Once upon a time, Kyle Kuzma was supposed to be the golden child of the Los Angeles Lakers. As Anthony Davis trade talks revved up, Kuzma was kept out of trade discussions; whether that was the Pelicans preferring Brandon Ingram and Lonzo Ball, or the Lakers genuinely wanting him out of those talks can be debatable. Nonetheless, all summer, he was positioned as that third fiddle next to LeBron James and Anthony Davis.
He was going to be that young player that could serve in the role of a lite version of Chris Bosh. Or, he was going to be groomed to be Anthony Davis’ sidekick. Or, he was going to be that piece the Lakers used to bring on a third star.
The latter is happening sooner than expected, and it’s not going to be for that third star.
Things just haven’t gone right for Kyle Kuzma this season. He started the year hurt, and he’s experiencing career-low’s across the board — except for 3-point percentage (34.6%). The transition to the bench and to a slower pace has been a difficult adjustment for him. And the ultimate dagger — he crossed LeBron James when his trainer threw some shade regarding him and Kawhi.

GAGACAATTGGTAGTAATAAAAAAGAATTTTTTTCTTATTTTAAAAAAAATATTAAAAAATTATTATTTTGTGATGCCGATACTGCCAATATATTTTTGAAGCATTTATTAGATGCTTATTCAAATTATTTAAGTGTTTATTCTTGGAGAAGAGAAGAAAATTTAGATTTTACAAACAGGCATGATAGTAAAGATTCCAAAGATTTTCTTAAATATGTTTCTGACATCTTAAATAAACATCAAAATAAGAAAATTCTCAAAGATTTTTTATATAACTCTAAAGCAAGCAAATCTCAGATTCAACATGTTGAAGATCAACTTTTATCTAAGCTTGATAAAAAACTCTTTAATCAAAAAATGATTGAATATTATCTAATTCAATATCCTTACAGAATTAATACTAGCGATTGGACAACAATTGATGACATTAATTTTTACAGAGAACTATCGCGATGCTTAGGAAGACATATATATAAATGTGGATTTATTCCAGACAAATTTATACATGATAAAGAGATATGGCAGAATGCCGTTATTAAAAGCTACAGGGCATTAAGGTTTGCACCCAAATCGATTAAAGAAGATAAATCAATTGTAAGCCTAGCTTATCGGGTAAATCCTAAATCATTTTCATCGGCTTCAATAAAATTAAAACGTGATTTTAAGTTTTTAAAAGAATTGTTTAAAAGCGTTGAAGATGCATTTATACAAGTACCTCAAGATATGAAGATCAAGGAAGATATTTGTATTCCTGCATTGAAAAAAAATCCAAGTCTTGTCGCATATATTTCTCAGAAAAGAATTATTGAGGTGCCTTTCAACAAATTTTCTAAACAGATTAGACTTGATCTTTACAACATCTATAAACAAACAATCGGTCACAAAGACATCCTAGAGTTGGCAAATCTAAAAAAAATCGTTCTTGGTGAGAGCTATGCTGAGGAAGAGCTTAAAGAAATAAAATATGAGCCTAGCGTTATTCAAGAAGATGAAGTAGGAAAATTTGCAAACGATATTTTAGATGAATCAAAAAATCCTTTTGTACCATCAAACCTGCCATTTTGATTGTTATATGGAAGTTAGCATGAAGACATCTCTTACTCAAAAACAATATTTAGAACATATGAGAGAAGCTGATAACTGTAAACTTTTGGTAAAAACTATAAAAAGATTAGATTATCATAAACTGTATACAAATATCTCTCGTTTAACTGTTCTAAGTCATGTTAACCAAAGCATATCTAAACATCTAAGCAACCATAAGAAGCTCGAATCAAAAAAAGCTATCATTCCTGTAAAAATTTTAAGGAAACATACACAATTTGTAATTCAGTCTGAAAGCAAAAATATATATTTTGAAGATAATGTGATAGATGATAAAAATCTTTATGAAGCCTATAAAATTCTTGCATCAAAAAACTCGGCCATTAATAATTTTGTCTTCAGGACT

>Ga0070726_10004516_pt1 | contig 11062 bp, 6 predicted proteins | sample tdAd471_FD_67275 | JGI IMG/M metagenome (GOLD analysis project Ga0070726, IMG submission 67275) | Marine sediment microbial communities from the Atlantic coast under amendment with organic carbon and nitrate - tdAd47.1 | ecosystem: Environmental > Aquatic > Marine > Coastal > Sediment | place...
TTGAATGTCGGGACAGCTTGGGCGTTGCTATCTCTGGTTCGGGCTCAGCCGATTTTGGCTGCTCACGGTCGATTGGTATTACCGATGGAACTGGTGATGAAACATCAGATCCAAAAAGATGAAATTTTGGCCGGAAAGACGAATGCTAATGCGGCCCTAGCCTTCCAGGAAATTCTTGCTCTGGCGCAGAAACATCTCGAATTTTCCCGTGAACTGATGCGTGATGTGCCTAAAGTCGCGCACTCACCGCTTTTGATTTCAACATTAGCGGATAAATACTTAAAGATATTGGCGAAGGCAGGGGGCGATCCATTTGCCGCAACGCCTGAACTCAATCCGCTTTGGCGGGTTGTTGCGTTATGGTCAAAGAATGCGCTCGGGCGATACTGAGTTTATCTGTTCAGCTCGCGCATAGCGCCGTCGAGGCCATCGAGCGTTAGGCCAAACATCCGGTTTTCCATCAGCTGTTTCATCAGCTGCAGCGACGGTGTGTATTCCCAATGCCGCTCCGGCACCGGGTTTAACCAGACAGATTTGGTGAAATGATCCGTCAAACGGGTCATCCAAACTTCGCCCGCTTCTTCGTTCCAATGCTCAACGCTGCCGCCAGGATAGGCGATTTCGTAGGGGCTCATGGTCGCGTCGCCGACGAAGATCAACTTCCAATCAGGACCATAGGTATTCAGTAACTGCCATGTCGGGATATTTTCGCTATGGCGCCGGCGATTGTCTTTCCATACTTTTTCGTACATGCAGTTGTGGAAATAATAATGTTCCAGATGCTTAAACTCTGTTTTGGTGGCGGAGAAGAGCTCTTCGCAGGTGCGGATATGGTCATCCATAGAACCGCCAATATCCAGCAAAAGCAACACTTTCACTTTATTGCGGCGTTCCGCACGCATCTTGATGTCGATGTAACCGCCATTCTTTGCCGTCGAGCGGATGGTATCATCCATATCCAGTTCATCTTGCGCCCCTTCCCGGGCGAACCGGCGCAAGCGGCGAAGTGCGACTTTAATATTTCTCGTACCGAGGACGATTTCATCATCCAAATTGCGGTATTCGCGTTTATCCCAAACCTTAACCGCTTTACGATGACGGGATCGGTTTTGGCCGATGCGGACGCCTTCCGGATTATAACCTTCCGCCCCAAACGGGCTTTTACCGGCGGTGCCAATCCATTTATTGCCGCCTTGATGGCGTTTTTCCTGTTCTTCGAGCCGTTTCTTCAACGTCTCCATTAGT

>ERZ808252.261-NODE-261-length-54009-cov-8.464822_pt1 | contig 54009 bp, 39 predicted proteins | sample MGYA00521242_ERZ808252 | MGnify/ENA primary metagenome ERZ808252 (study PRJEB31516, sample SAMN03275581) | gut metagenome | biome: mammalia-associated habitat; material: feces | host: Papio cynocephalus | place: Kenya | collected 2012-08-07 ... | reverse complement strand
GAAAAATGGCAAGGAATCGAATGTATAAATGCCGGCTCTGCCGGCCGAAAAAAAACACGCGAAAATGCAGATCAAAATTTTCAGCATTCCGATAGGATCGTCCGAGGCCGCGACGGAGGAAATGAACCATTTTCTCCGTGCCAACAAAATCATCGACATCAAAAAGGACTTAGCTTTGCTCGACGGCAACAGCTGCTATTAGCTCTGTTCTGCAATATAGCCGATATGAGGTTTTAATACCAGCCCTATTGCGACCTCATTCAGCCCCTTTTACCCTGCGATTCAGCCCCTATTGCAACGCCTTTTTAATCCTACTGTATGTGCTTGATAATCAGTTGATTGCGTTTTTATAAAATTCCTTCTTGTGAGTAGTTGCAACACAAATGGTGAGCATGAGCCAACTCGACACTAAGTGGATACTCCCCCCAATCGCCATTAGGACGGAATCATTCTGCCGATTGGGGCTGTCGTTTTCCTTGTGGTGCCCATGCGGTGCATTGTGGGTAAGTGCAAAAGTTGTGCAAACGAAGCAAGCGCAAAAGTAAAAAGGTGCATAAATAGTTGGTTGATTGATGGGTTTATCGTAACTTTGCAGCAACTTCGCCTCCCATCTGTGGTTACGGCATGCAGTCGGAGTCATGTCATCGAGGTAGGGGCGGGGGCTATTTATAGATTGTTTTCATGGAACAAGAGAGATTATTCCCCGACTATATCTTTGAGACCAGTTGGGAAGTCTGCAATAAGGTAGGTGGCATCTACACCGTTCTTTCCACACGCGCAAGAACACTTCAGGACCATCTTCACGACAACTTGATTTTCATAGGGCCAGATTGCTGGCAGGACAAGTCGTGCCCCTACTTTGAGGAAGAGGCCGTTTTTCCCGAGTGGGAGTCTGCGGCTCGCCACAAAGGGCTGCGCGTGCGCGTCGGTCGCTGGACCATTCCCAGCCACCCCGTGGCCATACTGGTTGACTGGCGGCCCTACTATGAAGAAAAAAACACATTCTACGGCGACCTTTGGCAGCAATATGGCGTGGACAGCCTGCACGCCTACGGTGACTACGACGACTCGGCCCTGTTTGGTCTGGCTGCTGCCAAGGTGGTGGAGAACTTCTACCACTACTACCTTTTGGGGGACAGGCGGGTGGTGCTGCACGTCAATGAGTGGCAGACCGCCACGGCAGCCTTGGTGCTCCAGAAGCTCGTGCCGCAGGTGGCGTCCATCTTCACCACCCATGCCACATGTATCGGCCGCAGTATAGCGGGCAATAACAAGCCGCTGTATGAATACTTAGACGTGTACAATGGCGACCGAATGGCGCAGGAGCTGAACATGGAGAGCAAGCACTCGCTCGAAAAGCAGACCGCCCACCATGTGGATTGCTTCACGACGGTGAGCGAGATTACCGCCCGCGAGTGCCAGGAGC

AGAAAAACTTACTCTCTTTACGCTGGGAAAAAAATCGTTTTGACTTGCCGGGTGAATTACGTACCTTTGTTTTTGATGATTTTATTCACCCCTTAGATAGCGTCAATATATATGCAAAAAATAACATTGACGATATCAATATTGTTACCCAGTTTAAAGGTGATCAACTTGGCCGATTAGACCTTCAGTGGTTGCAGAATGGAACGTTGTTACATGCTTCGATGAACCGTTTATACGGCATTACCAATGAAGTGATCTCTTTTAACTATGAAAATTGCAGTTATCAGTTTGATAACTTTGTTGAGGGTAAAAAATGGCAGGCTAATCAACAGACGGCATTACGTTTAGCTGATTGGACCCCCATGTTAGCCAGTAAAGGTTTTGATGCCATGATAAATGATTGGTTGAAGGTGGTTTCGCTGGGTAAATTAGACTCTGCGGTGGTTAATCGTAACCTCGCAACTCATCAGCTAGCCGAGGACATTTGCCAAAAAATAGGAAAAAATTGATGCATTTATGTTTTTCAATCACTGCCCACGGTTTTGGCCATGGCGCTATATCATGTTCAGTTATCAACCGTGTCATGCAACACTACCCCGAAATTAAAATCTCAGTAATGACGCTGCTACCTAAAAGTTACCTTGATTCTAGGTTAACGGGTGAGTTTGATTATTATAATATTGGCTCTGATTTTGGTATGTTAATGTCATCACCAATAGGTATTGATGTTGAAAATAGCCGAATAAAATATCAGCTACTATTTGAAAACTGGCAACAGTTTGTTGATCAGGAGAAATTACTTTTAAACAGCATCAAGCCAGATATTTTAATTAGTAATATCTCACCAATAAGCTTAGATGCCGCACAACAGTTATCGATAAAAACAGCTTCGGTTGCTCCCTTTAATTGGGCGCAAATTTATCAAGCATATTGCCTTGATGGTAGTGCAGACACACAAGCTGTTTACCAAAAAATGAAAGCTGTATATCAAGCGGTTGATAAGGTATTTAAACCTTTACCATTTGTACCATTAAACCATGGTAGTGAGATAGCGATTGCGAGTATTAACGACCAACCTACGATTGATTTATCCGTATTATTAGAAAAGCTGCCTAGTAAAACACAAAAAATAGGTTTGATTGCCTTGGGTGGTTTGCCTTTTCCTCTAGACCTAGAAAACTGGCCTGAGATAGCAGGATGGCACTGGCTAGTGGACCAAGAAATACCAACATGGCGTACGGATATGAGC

The Athletic’s Sam Amick reported, last week, that the Lakers are listening to offers for Kyle Kuzma. He hinted at the Lakers for one more capable veteran that could fit alongside LeBron and AD for this championship push. It could also have to do with Kyle Kuzma’s extension talks.
As speculation has circulated, I’ve seen a name tied to Kuzma: the Memphis Grizzlies.
Bleacher Report’s Andy Bailey suggested a deal where Kyle Kuzma and Avery Bradley for Jae Crowder, while Zach Buckley — also of Bleacher Report — had the Laker youngin’ 2nd on the Grizzlies’ deadline wish list, behind draft picks.
So here we are, having this discussion.
Yes, the allure of Kyle Kuzma is fascinating to the casual fan. He’s profiled as a star on social media, and he has shown a smooth score-first game that’s tailored for Overtime and Bleacher Report highlight reels.